Lent – a Season of Change and Transition

 February 28, 2017


Evidence of change surrounds us: the seasons progress; garden flowers bud, bloom and decay; animals are born, grow old, and die; babies scoot, crawl, toddle, and then run to explore the world. Transition is a natural part of everyday life; yet we fear it, resist it. Despite our experience with change and transition, we still aren’t very good at maneuvering these muddy waters.

Transition entails some ending and some loss. Loss is part of the experience of change. Even in the most joyfully anticipated events–a marriage, the birth of a child, the purchase of your dream home, getting the job you longed for–someone or something gets left behind. In the most agonizing and hurtful losses–the death of a loved one, a divorce, losing a job, a friend’s betrayal–new life and growth await once you get through the pain.

Life is change. Some changes are thrust suddenly upon us; others come more gently, but come they do. Out of the muddy waters of mixed feelings, hurts, fears, excitement, and confusion, new life eventually comes if we allow it. No amount of fighting will keep change from happening. But if we can learn to maneuver with grace rather than resistance, if we can trust God and allow God to guide us, then we will be stronger, more compassionate people as a result.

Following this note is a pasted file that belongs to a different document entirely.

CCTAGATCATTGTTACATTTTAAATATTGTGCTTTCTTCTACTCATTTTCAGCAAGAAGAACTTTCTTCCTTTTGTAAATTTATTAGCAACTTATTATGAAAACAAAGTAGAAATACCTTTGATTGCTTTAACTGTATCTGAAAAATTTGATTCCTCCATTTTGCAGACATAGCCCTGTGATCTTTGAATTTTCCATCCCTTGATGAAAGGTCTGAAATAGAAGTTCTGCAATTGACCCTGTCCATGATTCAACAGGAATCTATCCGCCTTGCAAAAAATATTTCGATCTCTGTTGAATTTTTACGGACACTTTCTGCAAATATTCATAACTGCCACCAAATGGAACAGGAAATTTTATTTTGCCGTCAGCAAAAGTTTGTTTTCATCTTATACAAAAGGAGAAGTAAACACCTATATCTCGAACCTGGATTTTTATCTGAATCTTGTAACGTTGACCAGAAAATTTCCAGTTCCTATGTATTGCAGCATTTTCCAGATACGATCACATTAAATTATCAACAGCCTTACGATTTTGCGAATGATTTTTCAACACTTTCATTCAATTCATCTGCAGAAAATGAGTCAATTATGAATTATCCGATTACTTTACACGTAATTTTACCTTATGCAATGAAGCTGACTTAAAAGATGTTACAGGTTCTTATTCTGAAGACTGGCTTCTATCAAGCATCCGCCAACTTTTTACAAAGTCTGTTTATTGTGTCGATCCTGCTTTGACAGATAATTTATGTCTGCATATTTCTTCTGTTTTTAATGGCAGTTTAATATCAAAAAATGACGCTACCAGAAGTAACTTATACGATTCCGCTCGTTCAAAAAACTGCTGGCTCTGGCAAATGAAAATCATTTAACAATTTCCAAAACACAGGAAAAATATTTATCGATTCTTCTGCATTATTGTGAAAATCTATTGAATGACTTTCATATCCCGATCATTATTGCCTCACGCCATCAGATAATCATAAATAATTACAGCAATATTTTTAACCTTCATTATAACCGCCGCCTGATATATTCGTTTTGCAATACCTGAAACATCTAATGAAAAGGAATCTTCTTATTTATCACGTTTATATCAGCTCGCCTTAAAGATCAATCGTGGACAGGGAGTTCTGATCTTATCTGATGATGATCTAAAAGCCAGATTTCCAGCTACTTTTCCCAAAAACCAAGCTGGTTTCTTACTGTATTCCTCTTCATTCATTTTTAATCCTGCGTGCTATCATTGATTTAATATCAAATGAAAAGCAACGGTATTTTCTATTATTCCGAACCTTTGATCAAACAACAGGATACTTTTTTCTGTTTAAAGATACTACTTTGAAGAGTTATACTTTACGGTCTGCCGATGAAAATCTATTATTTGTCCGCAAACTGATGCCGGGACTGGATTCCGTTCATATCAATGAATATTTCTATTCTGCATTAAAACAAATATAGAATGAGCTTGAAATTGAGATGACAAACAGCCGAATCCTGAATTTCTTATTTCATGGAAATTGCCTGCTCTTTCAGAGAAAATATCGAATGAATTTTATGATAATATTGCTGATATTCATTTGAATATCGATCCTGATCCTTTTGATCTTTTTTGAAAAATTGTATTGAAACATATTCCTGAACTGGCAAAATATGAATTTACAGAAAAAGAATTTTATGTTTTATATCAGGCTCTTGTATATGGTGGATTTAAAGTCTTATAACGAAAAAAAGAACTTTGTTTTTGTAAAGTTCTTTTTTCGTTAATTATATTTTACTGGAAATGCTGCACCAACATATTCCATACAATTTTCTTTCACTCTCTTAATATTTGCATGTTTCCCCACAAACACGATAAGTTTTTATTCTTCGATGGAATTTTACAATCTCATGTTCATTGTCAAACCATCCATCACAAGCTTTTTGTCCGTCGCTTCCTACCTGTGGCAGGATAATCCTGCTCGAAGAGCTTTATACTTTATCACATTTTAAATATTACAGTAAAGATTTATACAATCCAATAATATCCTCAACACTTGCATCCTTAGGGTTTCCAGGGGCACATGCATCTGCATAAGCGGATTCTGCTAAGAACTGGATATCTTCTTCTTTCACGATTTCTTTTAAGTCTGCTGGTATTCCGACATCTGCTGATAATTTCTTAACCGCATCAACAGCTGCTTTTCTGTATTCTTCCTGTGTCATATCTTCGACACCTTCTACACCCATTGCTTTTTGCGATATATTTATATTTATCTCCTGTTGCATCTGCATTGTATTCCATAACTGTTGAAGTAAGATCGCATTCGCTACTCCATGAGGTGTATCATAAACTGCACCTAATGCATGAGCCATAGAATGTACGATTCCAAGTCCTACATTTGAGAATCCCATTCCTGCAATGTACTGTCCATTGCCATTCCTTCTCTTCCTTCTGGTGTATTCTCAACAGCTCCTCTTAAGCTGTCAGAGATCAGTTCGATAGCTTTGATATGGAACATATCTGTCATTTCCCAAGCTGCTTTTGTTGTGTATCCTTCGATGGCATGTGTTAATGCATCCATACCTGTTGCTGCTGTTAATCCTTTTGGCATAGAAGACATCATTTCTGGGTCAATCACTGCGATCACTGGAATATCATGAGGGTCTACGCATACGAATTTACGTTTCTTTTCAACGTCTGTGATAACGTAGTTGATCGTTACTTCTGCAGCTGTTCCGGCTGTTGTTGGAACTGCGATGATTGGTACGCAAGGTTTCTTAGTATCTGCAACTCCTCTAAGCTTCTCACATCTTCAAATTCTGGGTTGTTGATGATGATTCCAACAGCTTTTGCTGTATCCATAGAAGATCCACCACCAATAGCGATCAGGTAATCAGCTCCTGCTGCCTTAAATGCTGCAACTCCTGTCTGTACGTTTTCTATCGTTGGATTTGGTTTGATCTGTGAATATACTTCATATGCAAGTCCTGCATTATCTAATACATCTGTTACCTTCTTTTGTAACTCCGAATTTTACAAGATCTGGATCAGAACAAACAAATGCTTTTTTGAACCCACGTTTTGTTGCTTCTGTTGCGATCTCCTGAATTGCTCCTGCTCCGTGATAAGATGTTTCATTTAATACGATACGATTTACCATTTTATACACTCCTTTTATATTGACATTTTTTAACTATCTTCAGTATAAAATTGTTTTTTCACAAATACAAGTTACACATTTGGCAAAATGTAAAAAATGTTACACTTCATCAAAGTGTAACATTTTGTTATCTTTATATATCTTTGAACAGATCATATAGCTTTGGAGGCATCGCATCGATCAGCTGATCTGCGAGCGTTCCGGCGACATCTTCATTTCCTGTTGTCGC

Change, with its pain and its opportunities for growth, follows no schedule in our lives and usually comes unbidden. The season of Lent challenges us to consciously enter into a process of transition, to let go of selfish attitudes and sinful behaviors and to grow closer to God. During Lent the Church encourages us to contemplate the ultimate paradox: Jesus let go of his desire to live, embraced his Father’s will, accepted death–and triumphed in Resurrection.

During Lent the altar is bare, draped in somber purple, stripped of adornments as a reminder of our need to focus on that which is most important, to put aside the trappings of the world in order to focus on our God, all God did for us and suffered for us. Alleluias are set aside to await their joyful proclamation at Easter. During Lent, during times of change, we, too, are stripped, laid bare. We let go of the adornments and trappings of our daily life in order to focus on what is most important, let go of extraneous concerns, and allow our God to complete the change within us that God desires. And so, let us enter into this season of change with an open heart, allowing God to strip us of that which is unessential so that we may grow in that which is essential.

How is God going to transform you this year????


This post is part of  a series of reflections on the Church year.  Click here to follow blog

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